NOEM: But her credibility was -- her credibility was damaged when she talked about hearsay, and then other people, that that -- that she referenced said that it absolutely wasn't true.

And that's what's difficult about these hearings. It feels to be more of a show and more of an agenda than an actual true, objective hearing that's uncovering facts.


BASH: She -- just for the record... NOEM: And I would prefer that we continue -- when I go to the gas stations, when I'm working in South Dakota and I'm traveling to businesses and talking to families, their number one concern this Fourth of July weekend is going to be gas prices and food for their families.

BASH: And I'm going to ask you about that, Governor. I'm going to ask you about that, Governor.

But, just for the record, she testified under oath to what she did. And we haven't heard anyone dispute that yet under oath.

I want to ask even more broadly, do you believe that President Trump bears any responsibility for what happened on January 6?

NOEM: I think January 6 was a horrific day in our history. I never want to see that happen again.

I think, moving forward, that we have got to have a time in our country where we all start talking to each other again, where we start having conversations, we get much better policy. I talk about this in my book, Dana, where I talked about the fact that we have become a country so offended by each other that we quit talking to each other.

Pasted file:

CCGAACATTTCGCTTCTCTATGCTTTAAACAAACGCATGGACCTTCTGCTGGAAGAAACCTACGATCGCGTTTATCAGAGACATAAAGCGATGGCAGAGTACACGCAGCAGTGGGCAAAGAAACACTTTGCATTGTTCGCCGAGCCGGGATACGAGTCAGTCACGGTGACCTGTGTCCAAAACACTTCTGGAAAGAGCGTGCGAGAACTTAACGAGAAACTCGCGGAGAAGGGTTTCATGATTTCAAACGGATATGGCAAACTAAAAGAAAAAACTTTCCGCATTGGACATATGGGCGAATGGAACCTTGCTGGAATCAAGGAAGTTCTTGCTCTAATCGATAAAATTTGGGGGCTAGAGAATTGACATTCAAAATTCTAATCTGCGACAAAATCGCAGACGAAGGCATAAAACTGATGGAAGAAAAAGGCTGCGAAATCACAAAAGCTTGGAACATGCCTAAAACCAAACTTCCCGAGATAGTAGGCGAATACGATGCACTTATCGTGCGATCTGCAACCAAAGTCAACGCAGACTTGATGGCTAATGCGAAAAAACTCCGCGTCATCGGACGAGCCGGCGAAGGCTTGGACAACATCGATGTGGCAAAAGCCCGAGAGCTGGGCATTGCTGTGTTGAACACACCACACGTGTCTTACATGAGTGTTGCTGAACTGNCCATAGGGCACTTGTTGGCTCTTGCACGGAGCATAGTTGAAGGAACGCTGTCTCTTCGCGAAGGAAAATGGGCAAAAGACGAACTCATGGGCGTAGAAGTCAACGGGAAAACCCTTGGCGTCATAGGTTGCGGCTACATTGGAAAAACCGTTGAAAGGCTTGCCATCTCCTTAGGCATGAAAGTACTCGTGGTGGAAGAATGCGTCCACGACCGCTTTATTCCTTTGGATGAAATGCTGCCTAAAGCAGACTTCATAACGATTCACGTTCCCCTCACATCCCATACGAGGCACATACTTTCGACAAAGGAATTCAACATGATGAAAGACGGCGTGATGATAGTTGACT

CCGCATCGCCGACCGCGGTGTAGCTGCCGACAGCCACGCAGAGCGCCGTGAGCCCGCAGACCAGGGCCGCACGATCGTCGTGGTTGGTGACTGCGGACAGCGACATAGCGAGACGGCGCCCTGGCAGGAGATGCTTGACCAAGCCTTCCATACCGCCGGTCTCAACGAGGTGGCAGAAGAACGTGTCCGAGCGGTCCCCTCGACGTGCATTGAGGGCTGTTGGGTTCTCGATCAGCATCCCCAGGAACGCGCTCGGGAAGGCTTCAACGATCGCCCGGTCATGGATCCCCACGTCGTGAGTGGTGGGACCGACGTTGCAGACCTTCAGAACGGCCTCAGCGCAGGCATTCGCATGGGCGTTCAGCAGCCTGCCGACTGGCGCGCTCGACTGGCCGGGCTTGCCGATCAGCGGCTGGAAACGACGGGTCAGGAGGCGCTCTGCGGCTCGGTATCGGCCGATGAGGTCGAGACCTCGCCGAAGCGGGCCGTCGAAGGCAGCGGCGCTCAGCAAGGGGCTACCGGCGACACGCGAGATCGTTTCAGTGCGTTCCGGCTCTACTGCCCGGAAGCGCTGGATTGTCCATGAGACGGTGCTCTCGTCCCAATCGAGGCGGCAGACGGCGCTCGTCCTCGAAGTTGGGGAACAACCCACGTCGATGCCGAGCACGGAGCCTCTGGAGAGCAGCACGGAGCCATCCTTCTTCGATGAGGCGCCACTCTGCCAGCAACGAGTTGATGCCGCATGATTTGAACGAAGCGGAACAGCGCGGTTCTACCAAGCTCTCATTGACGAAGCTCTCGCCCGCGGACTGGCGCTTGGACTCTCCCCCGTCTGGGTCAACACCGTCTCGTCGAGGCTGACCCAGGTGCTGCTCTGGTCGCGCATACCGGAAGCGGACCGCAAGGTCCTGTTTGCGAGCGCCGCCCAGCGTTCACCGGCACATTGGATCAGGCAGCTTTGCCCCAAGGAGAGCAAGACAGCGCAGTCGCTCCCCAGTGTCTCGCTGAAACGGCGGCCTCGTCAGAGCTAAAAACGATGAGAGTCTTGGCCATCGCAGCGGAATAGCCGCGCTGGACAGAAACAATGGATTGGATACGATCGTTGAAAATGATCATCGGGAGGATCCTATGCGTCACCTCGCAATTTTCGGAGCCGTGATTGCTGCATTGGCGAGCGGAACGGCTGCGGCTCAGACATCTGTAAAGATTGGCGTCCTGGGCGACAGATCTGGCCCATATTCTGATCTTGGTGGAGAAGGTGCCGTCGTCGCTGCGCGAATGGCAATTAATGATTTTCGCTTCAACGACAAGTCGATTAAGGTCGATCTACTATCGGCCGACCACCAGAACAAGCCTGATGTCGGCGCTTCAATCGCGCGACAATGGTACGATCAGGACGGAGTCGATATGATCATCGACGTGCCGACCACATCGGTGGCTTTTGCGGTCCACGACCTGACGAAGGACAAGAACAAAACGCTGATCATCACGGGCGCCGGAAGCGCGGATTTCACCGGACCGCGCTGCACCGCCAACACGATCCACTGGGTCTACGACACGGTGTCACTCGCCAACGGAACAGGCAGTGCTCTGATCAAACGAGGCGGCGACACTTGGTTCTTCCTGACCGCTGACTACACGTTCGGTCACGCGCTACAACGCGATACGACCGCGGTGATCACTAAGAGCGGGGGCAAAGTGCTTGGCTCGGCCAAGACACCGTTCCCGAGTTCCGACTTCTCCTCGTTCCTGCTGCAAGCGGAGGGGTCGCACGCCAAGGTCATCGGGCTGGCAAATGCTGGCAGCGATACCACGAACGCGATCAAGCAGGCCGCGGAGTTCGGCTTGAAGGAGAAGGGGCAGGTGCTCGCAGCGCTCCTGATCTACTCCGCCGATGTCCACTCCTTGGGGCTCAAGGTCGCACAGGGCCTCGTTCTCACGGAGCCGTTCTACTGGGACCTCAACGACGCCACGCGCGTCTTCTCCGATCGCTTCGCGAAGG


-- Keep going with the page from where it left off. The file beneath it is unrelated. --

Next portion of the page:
And it's hurting public debate that we have to have different perspectives around the table to have an open conversation. And we will end up with much better policy, better laws if we can take the emotion and the anger and the bitterness out of our conversation, and really talk about what is best for our country and where we can agree and move forward.

BASH: Right.

The question is whether President Trump bears any responsibility.

NOEM: I think we all need to examine this country and where we're going.

And I'm hopeful that people will look to our state. Our state has done incredible things. I think the country is desperate for some hope right now. The best weekend to focus on that is this weekend, where we celebrate our freedoms, our independence, and really look forward with an optimistic attitude.

I think we have got a bright future ahead of us as long, as we continue to represent our people.

BASH: Real quick, because I wanted to get to the economy, President -- former President Trump may announce that he's running as soon as this month. If he does, A, will you support him? And, B, would you like to be his running mate?


NOEM: Well, if he runs, I will support him. I have said that many times. I think his policies were good for our country. BASH: Would you like to be his running mate?